…it was in this failing light that we waited by and most of us trembled in fear and anticipation. A man-eater tigress in heat was too fearsome a reality to confront at close quarters. While we trusted Corbett’s abilities, we knew he had no powers if light failed him. We prayed that the tigress showed up before our death surety was executed by the impending darkness. Suddenly, we heard a langur call not more than 50 meters away and we heard its rapid leap on the trees as it sounded off and scurried. The tigress called again and its sound was very close and somehow it seemed to hasten a darkening sky for the sun had now set. Minutes ticked by but the tigress didn’t appear on the path under the boulder. Corbett filled his lungs again and waited and then just as the rumble of the tigress’s call started, he let off a final call simultaneously, to the searching mate for final directions. And then, immediately from the left and barely 10 meters ahead she emerged from the bushes and looked at the boulder. We didn’t move. Then we heard the shot. One shot and then another. After the second shot I saw Corbett being thrown off the boulder towards us. He came to rest on his elbow and I was relieved to see him move, get up and reload his rifle. Meanwhile, the tigress’s huge head appeared over the boulder and from there she looked at all of us. Her eyes glazed and faith deceived, she let go and slipped off. We ran behind the boulder and Corbett was already there taking a final shot at her head. Then he reloaded and let go two shots in quick succession to the sky. That was a signal to the people of the whole valley. The man eater tigress of Thak was down!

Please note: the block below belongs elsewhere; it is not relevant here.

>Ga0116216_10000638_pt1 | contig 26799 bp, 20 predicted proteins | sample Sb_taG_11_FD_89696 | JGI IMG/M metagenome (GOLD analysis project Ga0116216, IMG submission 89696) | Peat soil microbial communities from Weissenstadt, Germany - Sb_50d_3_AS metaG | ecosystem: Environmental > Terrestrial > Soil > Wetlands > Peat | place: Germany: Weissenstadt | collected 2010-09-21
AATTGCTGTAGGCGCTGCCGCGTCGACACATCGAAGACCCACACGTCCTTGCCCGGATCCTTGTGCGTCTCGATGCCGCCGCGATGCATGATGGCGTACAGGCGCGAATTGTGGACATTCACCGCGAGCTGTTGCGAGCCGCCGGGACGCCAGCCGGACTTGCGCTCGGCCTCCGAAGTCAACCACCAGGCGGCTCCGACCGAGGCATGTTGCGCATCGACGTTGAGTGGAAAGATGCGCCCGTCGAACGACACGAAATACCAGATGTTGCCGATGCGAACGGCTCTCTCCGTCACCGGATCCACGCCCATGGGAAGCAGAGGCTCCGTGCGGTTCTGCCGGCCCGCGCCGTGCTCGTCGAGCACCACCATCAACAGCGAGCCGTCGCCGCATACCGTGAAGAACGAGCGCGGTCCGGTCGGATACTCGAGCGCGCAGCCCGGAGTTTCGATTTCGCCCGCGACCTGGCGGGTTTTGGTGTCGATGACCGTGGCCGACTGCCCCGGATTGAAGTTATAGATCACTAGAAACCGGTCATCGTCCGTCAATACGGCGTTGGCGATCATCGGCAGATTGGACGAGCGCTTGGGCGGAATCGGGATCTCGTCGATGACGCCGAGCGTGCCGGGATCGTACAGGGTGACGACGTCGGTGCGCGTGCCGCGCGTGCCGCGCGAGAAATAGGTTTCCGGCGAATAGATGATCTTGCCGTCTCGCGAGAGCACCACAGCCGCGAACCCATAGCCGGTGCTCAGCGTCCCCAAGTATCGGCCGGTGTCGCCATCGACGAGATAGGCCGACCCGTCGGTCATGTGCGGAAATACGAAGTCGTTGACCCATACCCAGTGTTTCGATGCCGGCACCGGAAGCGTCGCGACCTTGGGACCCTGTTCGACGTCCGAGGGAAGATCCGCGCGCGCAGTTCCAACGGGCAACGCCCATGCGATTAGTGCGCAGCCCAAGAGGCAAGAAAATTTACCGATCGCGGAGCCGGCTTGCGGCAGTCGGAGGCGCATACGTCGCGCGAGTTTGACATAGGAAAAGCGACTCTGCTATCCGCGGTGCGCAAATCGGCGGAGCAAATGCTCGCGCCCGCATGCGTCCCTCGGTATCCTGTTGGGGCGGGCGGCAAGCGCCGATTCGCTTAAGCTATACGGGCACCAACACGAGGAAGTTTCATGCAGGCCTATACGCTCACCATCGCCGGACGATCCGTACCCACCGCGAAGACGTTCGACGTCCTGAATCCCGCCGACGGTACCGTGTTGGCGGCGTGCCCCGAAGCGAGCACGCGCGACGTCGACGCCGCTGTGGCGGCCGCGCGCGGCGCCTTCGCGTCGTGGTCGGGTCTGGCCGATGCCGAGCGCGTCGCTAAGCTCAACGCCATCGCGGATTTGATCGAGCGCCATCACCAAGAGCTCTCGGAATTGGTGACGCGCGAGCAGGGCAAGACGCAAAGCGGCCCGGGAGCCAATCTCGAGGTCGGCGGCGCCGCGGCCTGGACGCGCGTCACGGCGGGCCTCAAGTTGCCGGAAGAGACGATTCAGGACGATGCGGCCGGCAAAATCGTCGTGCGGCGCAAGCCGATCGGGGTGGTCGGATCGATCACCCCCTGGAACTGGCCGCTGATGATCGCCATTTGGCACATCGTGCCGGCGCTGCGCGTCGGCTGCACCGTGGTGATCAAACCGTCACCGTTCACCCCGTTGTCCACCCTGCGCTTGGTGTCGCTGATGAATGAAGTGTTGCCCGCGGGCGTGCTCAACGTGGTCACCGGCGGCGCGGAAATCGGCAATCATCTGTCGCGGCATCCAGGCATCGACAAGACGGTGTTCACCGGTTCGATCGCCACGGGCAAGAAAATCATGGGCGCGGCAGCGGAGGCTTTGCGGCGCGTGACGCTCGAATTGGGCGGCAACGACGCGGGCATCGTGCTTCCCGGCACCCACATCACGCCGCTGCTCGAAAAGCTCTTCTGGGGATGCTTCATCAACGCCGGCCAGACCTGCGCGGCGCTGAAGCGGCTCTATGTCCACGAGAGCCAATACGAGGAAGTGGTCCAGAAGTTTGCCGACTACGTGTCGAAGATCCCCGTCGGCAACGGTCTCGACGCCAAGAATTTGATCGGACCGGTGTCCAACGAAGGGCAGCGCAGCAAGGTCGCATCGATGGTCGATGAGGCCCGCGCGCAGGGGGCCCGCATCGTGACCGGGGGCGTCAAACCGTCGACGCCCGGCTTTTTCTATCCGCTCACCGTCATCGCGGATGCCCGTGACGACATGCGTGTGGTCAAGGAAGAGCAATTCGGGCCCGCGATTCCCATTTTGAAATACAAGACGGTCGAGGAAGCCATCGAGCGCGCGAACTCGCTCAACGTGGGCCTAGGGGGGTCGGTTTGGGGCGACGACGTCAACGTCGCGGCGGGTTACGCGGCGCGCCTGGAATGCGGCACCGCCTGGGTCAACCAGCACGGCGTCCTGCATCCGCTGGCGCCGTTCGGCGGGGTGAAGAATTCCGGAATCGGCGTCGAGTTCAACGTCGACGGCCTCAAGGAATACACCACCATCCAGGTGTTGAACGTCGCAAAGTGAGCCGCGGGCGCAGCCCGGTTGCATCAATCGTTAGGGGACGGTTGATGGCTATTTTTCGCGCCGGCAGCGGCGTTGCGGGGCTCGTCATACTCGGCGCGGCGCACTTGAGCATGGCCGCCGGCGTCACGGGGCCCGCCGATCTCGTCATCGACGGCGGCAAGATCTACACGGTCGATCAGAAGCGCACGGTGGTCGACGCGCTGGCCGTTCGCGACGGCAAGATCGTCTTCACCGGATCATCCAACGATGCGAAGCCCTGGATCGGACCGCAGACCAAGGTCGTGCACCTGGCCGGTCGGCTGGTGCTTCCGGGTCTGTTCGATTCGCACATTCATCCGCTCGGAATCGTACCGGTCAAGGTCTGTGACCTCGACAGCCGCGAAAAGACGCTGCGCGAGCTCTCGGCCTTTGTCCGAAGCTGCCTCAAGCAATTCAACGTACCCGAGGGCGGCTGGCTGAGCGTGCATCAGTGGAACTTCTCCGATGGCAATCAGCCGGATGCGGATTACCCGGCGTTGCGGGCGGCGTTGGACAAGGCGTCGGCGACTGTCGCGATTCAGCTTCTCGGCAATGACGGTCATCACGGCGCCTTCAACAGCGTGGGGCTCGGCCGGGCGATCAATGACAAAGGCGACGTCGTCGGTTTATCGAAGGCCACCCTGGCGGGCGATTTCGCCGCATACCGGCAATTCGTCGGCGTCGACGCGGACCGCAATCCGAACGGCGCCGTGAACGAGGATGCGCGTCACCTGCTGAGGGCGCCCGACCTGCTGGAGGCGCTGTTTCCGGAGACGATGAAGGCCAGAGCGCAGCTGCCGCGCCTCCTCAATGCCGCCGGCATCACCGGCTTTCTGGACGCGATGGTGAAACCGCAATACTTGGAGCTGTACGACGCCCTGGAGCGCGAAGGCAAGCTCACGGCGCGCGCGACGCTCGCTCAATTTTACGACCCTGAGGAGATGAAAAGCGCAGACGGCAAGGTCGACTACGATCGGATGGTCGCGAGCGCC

We drove back to Dhikala FRH in silence. We packed our belongings from the Old Rangers Quarters and had a quick bite at Kalajis canteen where we got surrounded by eager tourists to check our photographs. A thin man of about 40 served us tea and toast and stood over our cameras as we showed our photographs.